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Fleetwood
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95 Fleetwood 6door. 120k miles. This car starts & runs great summer and winter. Just will not start in rainy weather. Even if parked in an open garage,(car is too long to fit so I can't shut the roll up garage door) It will not start until the weather clears up. Last winter after a very wet and deep snow it started while in the garage,(after it stopped snowing) I pulled it out of the garage over 6" of wet snow/slush then shut it off to hook up a trailer, went in to eat lunch and it would not start after sitting over the wet snow for about an hour. Pushed it into the garage and it started right up a few days later.

Yes, you can hear the pump in the tank running, it has good fuel pressure, (new fuel pump, sender, new wiring to new harness from engine compartment to tank, new ground to frame near pump connection) New plugs, wires, distributor.

There was one time while driving in heavy rain (started before it started raining) that the engine stalled for a second or two but recovered and went through the rain just fine for the next 1/2 hour. Most of the time I don't take it out if rain is in the forecast so I don't know if this would normally stall while driving in rain. But it is very consistent. If parked in the open garage during a heavy rain, it will not start or even hint at firing. Once things dry up, it starts in a few seconds -always.

I suspect a corroded ground somewhere but really don't know where to look. I'm tired of paying a mechanic to guess at what this might be. (I've taken it to 2 highly recommended) 'm not afraid to get my hands dirty and am fairly mechanically inclined but not good with electronics. Any help out there with this type of issue? Thanks, Duane
 

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2010 DTS
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:welcome:

How old are the ignition wires? I can recall the same problem a few times back in the dark ages. I always carried a can of Permatex DFL (Dries, Free's, Lubricates) in the trunk. It was WD40's older brother. Spraying the wires always got it to start. Worst case, I would even remove the cap and spray inside. If WD40 does the trick, then it might be time for new wires (and maybe distributor cap).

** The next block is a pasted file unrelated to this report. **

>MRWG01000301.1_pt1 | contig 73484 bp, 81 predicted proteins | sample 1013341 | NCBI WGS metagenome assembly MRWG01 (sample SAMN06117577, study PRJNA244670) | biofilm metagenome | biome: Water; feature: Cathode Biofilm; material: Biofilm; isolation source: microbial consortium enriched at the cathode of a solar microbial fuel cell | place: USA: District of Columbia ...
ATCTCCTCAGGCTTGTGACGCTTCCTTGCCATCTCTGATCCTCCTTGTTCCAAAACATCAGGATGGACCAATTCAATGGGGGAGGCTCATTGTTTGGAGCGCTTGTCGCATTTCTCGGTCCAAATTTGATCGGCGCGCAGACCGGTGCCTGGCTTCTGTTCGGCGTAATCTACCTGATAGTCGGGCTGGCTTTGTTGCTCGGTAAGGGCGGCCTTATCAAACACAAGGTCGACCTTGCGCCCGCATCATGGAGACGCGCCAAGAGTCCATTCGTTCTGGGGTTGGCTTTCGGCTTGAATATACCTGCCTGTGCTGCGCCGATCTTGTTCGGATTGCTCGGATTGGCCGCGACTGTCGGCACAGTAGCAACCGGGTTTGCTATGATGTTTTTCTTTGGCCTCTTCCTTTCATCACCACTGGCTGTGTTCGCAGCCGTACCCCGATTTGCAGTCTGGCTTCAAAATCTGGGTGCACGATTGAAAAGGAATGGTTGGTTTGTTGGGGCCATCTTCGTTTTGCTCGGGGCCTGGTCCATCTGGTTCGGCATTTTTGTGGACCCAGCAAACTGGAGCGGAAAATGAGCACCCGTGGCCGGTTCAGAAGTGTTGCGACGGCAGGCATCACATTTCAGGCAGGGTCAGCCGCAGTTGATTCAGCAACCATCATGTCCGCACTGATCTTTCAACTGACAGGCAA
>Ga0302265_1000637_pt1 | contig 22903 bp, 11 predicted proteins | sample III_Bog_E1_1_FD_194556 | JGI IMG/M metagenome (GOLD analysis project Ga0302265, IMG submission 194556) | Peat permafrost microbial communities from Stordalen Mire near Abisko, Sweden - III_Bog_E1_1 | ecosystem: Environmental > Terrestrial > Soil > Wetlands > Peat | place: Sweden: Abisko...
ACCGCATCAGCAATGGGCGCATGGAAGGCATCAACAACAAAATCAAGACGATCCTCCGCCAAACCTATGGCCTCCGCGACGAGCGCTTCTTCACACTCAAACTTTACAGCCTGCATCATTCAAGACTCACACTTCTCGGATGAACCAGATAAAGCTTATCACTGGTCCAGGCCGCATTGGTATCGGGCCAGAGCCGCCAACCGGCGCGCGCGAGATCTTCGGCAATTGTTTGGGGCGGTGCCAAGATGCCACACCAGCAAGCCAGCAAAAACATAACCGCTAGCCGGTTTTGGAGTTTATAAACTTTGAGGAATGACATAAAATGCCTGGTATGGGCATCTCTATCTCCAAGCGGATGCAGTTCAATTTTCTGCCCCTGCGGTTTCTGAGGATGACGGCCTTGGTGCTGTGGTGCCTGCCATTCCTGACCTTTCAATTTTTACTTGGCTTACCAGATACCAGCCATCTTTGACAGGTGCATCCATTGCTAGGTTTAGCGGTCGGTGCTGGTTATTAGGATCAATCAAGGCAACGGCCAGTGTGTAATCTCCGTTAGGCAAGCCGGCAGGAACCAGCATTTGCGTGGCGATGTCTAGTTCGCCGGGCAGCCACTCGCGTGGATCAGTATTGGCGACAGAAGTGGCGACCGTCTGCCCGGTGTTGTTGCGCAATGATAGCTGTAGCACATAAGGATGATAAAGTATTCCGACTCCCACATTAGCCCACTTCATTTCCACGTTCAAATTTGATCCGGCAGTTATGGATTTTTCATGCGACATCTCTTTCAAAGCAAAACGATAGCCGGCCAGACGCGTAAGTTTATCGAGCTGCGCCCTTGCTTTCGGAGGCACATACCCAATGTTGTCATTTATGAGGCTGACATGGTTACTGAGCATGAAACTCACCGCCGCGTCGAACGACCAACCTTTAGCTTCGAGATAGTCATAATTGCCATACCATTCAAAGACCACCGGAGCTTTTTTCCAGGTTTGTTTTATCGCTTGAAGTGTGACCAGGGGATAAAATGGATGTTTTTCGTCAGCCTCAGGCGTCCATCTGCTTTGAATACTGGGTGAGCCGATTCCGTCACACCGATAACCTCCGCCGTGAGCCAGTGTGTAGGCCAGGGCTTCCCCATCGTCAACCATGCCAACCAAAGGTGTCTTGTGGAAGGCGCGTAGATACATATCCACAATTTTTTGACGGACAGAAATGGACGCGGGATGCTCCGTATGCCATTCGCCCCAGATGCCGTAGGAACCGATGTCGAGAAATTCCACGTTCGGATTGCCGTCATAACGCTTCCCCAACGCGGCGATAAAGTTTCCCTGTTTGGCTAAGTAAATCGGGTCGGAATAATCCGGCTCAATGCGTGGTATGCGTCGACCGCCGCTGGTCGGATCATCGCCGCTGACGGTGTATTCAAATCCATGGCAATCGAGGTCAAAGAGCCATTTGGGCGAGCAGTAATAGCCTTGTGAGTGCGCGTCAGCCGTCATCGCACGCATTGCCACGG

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70 Deville 77 Fleet 78 Seville 92 Deville 03 Deville
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At this point I would start to suspect the ECM. If it isn't too hard to get to I would try bringing it in the house and set it next to some heat on a rainy day and see if that helps the situation. 90% of the time it is usually a spark plug wire problem.
 

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2001 DeVille
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411 Posts
Your engine sensor wiring harness is rubbed through and shorting to ground on the voltage side, a corroded ground would do worse when dry. There's probably some corrosion in the spot that easily absorbs moisture and then becomes a conductor. You need to inspect the under hood wiring harness on the back side where it touches everywhere, pay particular attention to any place it is on a sharp edge or it has been mis-routed (i.e. missing or loose fastener letting it hang, put in a bind or wrong spot during servicing, compressed under another part such as the air cleaner, etc.) Also look at any point where engine or suspension movement can cause contact damage. The opti-spark harness runs all over the engine itself, esp. down the front cover. The MAF sensor is particularly susceptible to high humidity because it pulls air through it at a high rate during engine operation.

What I would do is mix up a spray bottle of brine water and set it for a fine stream then start squirting the harness a little at a time near the likely places I mentioned until it suddenly dies or stumbles, based on your description it will die instantly when you find the short. If you vary from this your results will be not as good. Spraying a garden hose will flood the whole place in seconds and you already know it shorts out when wet. Wiggling the harness may or may not find the spot and if it doesn't it will likely knock some of the conduction corrosion off and delay the find unless you see it. Try the squirt bottle full of a conductor first.

Vernon

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Here's a case history file of the same problem with this engine: